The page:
There have been lighthouses around the coasts and islands of Great Britain almost as far back there have been people travelling by ship. A fine Roman lighthouse of nearly 2,000 years is still standing tall within the walls of Dover Castle. The history of lighthouse keepers are as fascinating and treacherous as the often rough seas that have seen countless ships and their crews lost forever on rocky islets and hidden sandbanks.
It obviously took a special sort of person to be a lighthouse keeper for what was a lonely and dangerous profession. Many, many people have lost their lives or been driven to the point of insanity by the loneliness and poor conditions. For centuries lighthouses were operated by private business organisations and lighthouse keepers never really had any guarantee that they hadn’t been forgotten about or would ever be relieved of duty. If the business had collapsed then who would care to finance a rescue attempt?
One of the two most fascinating tales is that of the unfortunate lighthouse keepers of Smalls Lighthouse, on a tiny rocky island 20 miles west of Wales. Though the Smalls Lighthouse exists today in a modern, well constructed 19th century design, back when the first lighthouse was built in 1775, it was constructed with strong oak legs that allowed the terrible stormy waves to wash right through and around the legs as the lighthouse keepers sat atop a small hut that swayed precariously in the storms.
Traditionally in British lighthouses, there were always two men at their post for the long shifts spent in splendid isolation. In 1801, the two-man team of Thomas Howell and Thomas Griffith were stationed on Smalls Lighthouse.
Mr. Griffith complained of being unwell, and though his colleague tried his best to help him, it was no use and so a distress signal was set up to try and get the attention of passing ships. Sadly, no help came and after several weeks of extreme suffering, poor Griffiths breathed his last.
For a while, Thomas Howell kept the body of is colleague inside the living compartment with him but understandably after a time this began to bother him, particularly so when the body began to decompose.
Unfortunately, the two men were known to argue quite a lot and Howell’s naturally worried that if he merely threw the body into the sea that he would soon be accused of a treacherous murder.
As luck would have it, Howell had been a Cooper in his younger days and this allowed him to make a coffin for his dead companion, out of boards obtained from a bulkhead in the dwelling apartment. With a great deal of effort and hard work, Howell not only placed the decomposing body in the coffin but then dragged it outside and secured it to the outside railings just outside the windows of the compartment.
The bad weather did not abate and further terrible winds blasted the coffin apart, sending the timbers crashing into the sea. There remained, though, tied to the railings, the emaciated remains of Thomas Griffith. When the winds blew at a particular angle, it appeared that the dead man was beckoning to his colleague.
For four months it was impossible to land on the rocky island and all that could be seen was some sort of distress signal. At the time, though the Royal Navy had its famous custom of communicating with flags, there was no Morse-code or equivalent for Lighthouses or anyone else for that matter. A distress signal could be created but who could know what was being signalled.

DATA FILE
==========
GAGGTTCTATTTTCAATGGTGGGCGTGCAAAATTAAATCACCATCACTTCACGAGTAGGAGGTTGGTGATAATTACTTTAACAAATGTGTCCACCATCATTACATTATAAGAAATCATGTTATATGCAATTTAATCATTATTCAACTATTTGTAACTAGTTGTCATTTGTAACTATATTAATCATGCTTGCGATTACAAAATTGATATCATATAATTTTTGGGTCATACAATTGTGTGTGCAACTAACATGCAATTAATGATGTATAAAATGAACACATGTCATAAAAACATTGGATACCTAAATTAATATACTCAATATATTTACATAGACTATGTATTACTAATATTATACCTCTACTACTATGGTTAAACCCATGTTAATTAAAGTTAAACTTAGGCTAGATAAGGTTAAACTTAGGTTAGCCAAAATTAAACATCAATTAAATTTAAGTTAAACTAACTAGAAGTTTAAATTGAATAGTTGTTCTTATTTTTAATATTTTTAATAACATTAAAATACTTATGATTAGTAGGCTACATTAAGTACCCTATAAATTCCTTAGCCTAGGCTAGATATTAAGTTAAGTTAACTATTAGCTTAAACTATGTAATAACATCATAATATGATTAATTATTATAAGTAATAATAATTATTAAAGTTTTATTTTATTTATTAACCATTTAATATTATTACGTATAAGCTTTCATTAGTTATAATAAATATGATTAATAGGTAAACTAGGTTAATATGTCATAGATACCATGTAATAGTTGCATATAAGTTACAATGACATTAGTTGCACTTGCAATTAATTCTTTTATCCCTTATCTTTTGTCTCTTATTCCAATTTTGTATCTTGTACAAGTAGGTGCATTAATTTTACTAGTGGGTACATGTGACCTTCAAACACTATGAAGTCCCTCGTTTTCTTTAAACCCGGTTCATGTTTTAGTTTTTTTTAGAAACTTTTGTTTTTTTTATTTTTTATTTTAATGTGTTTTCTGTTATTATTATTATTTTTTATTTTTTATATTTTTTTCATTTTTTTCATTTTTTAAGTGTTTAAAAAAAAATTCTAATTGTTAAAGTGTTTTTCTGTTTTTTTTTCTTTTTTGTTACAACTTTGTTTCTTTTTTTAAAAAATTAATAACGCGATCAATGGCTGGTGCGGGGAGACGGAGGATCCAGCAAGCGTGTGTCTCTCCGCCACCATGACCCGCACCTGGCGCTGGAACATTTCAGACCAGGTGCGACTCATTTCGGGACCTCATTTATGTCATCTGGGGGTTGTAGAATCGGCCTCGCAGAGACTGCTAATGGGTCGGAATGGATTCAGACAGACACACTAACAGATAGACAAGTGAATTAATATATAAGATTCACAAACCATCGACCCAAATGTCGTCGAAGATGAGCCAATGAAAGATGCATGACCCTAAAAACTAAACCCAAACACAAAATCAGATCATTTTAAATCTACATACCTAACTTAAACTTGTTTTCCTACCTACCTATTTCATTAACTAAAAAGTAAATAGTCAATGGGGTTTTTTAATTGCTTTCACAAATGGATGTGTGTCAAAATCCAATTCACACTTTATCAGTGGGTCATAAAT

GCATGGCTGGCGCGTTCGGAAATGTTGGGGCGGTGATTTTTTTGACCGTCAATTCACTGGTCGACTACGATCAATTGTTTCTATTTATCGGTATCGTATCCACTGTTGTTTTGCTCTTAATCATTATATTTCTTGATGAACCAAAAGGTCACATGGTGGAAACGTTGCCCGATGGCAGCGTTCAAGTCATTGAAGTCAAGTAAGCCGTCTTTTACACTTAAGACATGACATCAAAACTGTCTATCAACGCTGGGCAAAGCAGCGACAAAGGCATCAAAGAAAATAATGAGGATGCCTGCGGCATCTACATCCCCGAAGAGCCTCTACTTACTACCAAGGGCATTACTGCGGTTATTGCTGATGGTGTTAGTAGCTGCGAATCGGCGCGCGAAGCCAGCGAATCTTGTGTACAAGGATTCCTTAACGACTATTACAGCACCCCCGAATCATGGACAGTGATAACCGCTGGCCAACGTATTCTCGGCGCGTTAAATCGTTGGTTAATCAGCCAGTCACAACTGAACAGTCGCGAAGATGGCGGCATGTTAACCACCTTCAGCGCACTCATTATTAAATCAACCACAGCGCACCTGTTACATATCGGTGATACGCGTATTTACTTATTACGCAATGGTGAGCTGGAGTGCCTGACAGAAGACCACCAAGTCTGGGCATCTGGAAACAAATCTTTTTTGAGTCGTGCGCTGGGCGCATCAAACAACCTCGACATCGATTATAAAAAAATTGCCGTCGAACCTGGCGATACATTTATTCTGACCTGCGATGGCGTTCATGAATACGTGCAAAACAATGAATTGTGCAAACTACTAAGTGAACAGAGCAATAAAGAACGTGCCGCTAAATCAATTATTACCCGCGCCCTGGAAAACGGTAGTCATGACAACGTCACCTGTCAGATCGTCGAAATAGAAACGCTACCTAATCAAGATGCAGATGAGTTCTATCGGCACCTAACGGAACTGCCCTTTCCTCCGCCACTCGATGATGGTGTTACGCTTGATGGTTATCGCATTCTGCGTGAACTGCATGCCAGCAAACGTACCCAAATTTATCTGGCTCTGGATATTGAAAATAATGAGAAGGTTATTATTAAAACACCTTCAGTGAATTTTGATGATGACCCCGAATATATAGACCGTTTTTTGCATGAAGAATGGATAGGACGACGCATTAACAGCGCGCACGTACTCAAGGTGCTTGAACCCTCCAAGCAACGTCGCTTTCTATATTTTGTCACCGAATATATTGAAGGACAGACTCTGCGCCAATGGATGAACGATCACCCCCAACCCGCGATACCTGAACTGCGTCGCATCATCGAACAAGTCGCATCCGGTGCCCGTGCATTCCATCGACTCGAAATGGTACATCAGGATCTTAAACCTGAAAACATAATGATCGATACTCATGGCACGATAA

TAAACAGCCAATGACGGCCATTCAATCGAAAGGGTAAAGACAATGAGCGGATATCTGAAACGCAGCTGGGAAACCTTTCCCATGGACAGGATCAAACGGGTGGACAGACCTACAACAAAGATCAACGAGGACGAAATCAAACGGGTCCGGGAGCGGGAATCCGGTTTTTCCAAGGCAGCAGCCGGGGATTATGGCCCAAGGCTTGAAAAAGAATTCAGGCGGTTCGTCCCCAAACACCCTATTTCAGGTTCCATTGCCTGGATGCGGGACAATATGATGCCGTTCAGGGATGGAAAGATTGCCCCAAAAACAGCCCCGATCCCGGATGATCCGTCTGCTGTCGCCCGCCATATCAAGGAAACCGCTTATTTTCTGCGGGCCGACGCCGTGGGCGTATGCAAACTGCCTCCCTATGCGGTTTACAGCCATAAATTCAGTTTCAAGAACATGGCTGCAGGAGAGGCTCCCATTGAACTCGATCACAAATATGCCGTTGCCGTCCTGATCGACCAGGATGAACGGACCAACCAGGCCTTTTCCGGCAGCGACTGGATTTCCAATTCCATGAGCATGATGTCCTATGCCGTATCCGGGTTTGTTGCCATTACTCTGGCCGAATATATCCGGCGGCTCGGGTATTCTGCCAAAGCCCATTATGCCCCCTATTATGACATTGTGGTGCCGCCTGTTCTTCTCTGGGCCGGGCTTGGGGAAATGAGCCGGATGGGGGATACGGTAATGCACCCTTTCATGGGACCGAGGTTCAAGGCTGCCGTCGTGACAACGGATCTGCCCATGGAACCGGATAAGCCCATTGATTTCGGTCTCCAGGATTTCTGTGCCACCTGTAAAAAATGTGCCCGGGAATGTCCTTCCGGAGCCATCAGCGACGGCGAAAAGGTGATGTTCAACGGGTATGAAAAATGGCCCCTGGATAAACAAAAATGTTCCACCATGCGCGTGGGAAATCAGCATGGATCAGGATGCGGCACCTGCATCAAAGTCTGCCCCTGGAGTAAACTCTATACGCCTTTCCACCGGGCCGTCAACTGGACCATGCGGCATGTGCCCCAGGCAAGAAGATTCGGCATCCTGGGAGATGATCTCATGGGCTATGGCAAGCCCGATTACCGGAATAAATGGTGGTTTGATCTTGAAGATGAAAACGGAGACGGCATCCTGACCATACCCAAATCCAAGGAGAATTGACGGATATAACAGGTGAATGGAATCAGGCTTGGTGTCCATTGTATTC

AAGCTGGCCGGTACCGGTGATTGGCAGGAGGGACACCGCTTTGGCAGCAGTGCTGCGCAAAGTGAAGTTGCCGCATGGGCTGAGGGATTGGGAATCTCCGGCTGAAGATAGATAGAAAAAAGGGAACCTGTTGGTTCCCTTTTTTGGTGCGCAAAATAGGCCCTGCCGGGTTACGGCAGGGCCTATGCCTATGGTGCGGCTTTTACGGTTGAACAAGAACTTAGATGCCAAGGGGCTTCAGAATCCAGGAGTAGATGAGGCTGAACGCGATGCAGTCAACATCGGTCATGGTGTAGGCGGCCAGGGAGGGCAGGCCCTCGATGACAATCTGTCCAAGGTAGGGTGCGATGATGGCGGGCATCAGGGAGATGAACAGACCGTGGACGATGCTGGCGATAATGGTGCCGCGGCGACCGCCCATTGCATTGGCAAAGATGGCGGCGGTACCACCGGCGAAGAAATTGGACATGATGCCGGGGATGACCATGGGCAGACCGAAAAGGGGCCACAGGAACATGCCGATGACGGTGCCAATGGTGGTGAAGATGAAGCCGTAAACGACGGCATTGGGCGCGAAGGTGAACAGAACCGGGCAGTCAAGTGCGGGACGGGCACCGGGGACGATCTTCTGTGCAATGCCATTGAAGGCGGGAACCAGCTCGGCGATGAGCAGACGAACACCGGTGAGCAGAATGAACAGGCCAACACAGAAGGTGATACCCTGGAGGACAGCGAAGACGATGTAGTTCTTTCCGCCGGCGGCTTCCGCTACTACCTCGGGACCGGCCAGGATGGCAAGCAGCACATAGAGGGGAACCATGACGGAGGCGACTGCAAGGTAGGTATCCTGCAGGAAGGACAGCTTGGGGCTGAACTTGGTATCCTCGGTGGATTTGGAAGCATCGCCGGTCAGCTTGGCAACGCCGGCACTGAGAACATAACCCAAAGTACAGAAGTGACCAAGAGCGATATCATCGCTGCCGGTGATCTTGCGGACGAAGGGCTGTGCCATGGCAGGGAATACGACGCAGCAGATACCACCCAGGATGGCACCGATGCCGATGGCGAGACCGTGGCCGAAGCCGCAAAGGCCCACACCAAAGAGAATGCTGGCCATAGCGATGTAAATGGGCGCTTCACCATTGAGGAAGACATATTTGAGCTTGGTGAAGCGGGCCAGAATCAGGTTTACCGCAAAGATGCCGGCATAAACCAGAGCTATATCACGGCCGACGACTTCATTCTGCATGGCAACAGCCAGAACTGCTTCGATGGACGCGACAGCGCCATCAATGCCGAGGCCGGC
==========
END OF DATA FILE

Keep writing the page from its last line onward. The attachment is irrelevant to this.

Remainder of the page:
Vessels with strong boats and hardy crews were sent to the locality to try, if possible, to land, or if unable to land, to get within hailing distance, and learn the nature of the disaster. They could only get near enough to see the dim outline of one of the men standing on the gallery of the Light-house. Whether he spoke, they could not tell. They would return to their harbour; but the bearers of no intelligence! Again and again would the same attempt be made, and unfortunately with the same result.
Despite all these storms and terrible traumas, Thomas Howell kept the lighthouse lamp lit but it took several more months before a craft was able to land on the island and for all that time, Howell had no choice but to spend every day and night looking out at the beckoning corpse. Not that, people didn’t try to land earlier. Some of the bravest crews of the West Coast attempted landfall but the seas were also too rough. They could see a figure standing on top of the lighthouse waving to them but he never seemed to respond to their shouts and so the sailors were forced to return to port with no more information than they had before.
Of course, something was up, the distress signal had been on for weeks but the lighthouse beacon was lit every night, so nothing could be too bad… could it?
When Howell was finally relieved from the lighthouse the effect the situation had had on him was said to be so extreme that he was driven quite mad and his physical appearance and mental wellbeing had so changed that his friends on the mainland no longer recognised him.
The policy for crewing lighthouses immediately changed and until they were automated in recent years, lighthouses were always staffed with three people, lest any poor individual had to endure four months of anguish on their own, next to their dead companion.
Incidentally, in 2016 a wonderfully gripping film was made about these awful events. The Lighthouse is a terrific film which if in the UK you might find on BBC IPlayer or if not then I recommend a quick visit to Amazon or your local store. Some of the cast and crew were kind enough to like this blog post on Twitter so a link to their great film is the least I can do.